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Schools are killing our children

By Harriet Anena

 

It was April 18, 2014. Layibi Village, the place I call home, slept peacefully. Outside, one could be sure the moon was sprinkling its rays on the village, goats and cows moving lazily about, or sleeping – waiting for the next day.

But at 5am, the story was different. The shrill cry of an infant snapped me out of sleep and got me sitting up – in astonishment. I could hear the sound of a car speeding away and a man running after it – screaming: “Driver wait, driver, you have left him.”

The child continued crying, but soon he started running after the car and pleading. I could hear his footsteps and that of his father. “Driver, wait, driver you have left me…” the child pleaded.

That three-year-old boy is in kindergarten. He wakes up at 4am, Monday to Friday, ready to be picked by the school shuttle at 5am. If he is not ready by that time, the driver will not wait for him. The driver moves around areas within and outside Gulu municipality, collecting children to take them to school.

When school is done by 12:00pm, 1pm or 5pm, depending on what time-table the school runs, the children will be dropped at their homes. The child who stays furthest from town is picked first but dropped last after school.

 

My brother Daniel has a three-year-old son. He was recently taken to a new kindergarten after his previous school relocated to a place outside town. On his first day, my nephew told his teachers: “I don’t like this school. Call my mum and tell her to come pick me up.” For a three-year-old, the boy has quite a brain and words.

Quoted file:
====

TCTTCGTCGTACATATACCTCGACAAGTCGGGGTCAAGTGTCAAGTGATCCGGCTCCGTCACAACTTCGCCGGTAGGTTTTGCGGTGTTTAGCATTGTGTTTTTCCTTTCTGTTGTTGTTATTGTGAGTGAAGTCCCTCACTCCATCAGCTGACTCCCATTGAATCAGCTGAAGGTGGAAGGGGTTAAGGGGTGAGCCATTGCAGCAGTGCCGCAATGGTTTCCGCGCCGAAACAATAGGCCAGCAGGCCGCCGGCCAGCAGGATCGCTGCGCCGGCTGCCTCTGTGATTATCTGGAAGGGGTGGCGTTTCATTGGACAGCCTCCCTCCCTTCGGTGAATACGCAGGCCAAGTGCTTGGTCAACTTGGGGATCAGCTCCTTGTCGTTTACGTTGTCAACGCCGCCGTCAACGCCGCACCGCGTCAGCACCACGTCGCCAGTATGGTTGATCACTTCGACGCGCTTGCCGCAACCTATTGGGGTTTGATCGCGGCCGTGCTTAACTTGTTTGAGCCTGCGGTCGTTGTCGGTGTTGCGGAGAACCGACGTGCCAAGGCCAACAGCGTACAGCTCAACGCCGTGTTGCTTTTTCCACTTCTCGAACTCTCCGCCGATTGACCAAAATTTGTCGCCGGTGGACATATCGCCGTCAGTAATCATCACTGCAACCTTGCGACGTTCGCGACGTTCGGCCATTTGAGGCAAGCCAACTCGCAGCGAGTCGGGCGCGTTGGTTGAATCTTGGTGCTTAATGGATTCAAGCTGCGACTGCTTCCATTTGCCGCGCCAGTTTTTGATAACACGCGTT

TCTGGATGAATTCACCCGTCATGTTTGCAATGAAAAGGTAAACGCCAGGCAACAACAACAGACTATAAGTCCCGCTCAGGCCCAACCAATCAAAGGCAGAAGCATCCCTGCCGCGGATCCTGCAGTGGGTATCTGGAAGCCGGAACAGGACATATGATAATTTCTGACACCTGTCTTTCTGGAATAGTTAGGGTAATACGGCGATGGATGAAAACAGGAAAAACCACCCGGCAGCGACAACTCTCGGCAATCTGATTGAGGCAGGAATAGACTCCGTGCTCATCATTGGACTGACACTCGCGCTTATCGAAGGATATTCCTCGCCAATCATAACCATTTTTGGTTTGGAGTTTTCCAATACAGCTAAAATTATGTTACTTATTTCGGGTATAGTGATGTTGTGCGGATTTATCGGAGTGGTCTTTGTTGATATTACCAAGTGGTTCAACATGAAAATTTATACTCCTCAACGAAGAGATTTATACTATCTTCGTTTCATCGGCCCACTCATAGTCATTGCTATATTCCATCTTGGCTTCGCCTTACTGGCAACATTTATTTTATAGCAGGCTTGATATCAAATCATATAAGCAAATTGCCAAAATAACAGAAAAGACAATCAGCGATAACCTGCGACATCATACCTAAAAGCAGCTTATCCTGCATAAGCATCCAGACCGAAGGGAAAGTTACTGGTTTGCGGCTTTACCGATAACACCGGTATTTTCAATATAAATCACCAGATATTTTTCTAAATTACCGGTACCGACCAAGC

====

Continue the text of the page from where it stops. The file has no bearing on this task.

His teachers were stunned, but one of the things he hates about the new school is that he has to wake up so early.

I told mum this nonsense must stop. For Shs35,000 per month in shuttle fees, a child’s childhood cannot be messed up like that. Gladly for my nephew, he will stop boarding that shuttle when the month ends. His parents will drop him off at school at a fairly decent hour of 8am.

For what sense does it make to wake up a child at 4am for school when he won’t start singing nursery rhymes or learning the alphabet until 8:30am? Why should a child roam around the district like a politician canvassing for votes and reach school, drunk with sleep and tiredness?

Sadly that is what is going on – children leaving home at dawn for school and returning home at dusk, their backs bent with kilograms of books. Whatever they study that I didn’t learn still beats my understanding.

Is it because unlike in 1994, today’s Primary Two child has to answer the homework question about how many municipalities are in Uganda?  Or is it because unlike in 1992, today’s syllabus has evolved from singing rhymes and learning the alphabet to knowing how to subtract and multiply?

So what do they learn when they are in primary level – how to build bullet-proof planes?

Some will argue that times have changed. Indeed they have, but must that happen at the expense of the full development of children? Do we really need to sacrifice learning for cramming? Are the grades too juicy, the newspaper coverage for exam ‘stars’ too attractive that we don’t care what artificial knowledge these children carry in their heads?

 

It’s difficult to pick a suitable detergent that can clean the filth in the education system. But like I did with my nephew, if you have the option, let the child be a child. Or make noise, as a parent who pours millions of shillings in school fees and requirements – you can change this institutionalized disruption of children’s childhood.

Importantly, stop spectating and morale boosting as schools kill our children. For if we force children into adulthood now, what will they do when they become adults?

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